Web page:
One of the stars of the show at this summer's Confederations Cup was without a doubt Brazil's centre-forward Fred.
Derided in some quarters as not quite good enough to follow in the footsteps of the likes of Ronaldo, Pele and Romario, the Fluminense striker ended the competition having fully justified his place in Luiz Felipe Scolari's starting XI.
Five goals, including two in the 3-0 final victory over world champions Spain, and general all-round showings which helped to get the best out of his attacking colleagues have now surely ensured the striker's place in the Selecao XI over the next 12 months, injury permitting.
But really, Fred's showing at the tournament was a continuation of his excellent form since Scolari returned to the top job, and he now has nine goals in 10 games for the national team in 2013.
Throw in his tremendous club form in in the past two years, with the 29-year-old netting 42 goals in his last 53 Brasileirao matches and plenty more in other competitions also, and he's enjoying a golden period in his career.
With 18 months left on his contract, he could be available and the player himself has hinted that whilst he's happy with his current club, there is indeed a slight chance he may leave Rio de Janeiro.
Indeed, the report insinuates that a "great offer" would be around the £7 million mark.
But is £7 million a logical figure?
For a start, he turns 30 in October. That, allied to his contract length, means that he wouldn't be the most expensive proposition on the market.
Moreover, considering Carlos Tevez, six months his junior and a more proven European entity, joined Juventus for £12 million, according to David Ornstein of BBC Sport, last month, any deal for Fred shouldn't approach anywhere near eight figures.
Thus, £7 million seems reasonable.
However, then there is the sour note on which Fred's last spell in Europe ended back in 2009, when he was released by French club Lyon, having flown to and refused to return from Brazil.
His record in French football was by no means bad, but after a bright start, he scored just 12 goals in his last 50 matches for Les Gones. Indeed, in his last six months with the club, he made 11 starts in Ligue 1 and struck just twice in those matches.
For a player whose primary assets are penalty box related, those are the sort of figures which aren't worth a fantastic amount of money. Also, considering Manchester City already have Edin Dzeko and Sergio Aguero, two sharp goalscorers in their own right, both of whom offer more in terms of build-up play, already on their books, then is there need for Fred?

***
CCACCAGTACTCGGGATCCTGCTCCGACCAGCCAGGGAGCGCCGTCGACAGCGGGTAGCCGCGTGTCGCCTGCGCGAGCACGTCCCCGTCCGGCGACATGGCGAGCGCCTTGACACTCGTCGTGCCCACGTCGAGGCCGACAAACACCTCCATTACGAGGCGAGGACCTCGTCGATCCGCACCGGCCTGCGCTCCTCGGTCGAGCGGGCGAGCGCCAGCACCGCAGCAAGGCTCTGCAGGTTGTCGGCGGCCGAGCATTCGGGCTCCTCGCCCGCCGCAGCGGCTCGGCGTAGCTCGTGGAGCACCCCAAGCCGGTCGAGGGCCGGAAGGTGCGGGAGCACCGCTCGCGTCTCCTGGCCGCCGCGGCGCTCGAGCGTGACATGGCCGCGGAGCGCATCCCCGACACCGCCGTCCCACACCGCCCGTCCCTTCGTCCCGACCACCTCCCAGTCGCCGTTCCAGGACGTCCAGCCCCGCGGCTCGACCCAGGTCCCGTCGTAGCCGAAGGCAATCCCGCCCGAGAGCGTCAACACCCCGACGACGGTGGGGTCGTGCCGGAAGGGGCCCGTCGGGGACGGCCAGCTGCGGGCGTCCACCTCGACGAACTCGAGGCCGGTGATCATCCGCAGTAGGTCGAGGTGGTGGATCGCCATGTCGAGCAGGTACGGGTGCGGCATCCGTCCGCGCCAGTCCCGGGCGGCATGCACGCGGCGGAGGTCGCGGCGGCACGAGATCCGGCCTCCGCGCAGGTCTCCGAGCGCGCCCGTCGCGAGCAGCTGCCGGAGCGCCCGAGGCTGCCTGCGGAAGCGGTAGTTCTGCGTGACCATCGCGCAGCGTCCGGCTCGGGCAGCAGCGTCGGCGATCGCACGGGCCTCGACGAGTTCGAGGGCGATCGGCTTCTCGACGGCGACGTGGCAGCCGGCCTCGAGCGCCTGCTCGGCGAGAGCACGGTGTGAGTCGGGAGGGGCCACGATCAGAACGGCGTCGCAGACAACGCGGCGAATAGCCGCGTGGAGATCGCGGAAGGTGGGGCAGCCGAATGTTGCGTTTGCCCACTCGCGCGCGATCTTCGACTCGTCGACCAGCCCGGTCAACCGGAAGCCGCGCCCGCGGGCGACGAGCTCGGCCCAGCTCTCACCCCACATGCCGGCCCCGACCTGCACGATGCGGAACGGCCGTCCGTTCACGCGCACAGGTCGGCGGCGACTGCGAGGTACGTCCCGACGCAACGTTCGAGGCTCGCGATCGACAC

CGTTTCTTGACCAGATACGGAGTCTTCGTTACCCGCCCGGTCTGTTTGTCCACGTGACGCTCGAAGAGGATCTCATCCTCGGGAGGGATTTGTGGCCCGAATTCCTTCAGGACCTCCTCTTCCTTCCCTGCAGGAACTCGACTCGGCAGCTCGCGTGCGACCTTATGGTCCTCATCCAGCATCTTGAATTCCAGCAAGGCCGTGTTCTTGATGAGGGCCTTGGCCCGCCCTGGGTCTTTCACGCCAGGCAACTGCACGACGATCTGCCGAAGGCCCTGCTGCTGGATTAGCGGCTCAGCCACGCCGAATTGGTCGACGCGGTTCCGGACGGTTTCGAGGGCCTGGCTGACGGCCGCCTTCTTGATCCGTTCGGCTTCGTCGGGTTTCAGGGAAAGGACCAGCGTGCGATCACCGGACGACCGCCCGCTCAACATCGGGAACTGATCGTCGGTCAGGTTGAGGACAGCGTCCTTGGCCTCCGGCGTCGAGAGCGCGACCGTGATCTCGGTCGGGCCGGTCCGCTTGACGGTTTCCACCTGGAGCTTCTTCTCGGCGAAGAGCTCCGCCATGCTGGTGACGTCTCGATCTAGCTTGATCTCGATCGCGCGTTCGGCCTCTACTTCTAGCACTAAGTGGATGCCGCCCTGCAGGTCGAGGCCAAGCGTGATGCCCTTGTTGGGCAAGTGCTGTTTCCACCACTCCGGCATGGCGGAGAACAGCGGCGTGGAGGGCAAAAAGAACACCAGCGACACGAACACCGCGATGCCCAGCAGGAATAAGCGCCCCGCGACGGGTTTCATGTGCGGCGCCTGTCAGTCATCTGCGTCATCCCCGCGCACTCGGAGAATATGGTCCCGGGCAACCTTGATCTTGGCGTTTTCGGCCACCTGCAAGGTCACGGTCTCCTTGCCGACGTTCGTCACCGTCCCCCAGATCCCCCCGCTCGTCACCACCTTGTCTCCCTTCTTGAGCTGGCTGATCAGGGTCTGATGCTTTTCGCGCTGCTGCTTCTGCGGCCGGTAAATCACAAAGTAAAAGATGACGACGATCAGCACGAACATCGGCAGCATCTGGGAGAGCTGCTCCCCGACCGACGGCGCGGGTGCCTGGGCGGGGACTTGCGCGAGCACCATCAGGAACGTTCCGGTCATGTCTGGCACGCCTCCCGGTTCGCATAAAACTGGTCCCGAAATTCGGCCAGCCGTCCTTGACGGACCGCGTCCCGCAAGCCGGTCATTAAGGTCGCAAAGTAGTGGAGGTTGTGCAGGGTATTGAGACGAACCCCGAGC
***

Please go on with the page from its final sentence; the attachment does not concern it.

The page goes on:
Certainly, first-choice target Edinson Cavani is a logical selection. An excellent finisher, he offers both a target in the penalty area when his side is dominating possession but is also comfortable working the flanks or dropping deeper to lend a hand when necessary. Hence why figures for the Uruguayan are somewhat more exorbitant.
On the other hand Fred is a player who, outside the widths of the penalty box, is rather wasted. He is a far more stationary presence than either Cavani, Dzeko or Aguero: Is that static threat something that City reckon will make the difference at the highest levels?
There's no doubt that Fred has quality and that he is something of a throwback to a bygone era where No. 9's were asked to do nothing more than put the ball in the back of the net. This summer proved as much.
But last season's Champions League final showed just how varied and wide-reaching the role of the No. 9 has become at the very pinnacle of the European game.
Any figure for Fred, taking into account his playing style, age, contract and previous history, will only ask more questions. Though stellar for Brazil and in Brazilian football, he's a risk at any figure exceeding £7 million.
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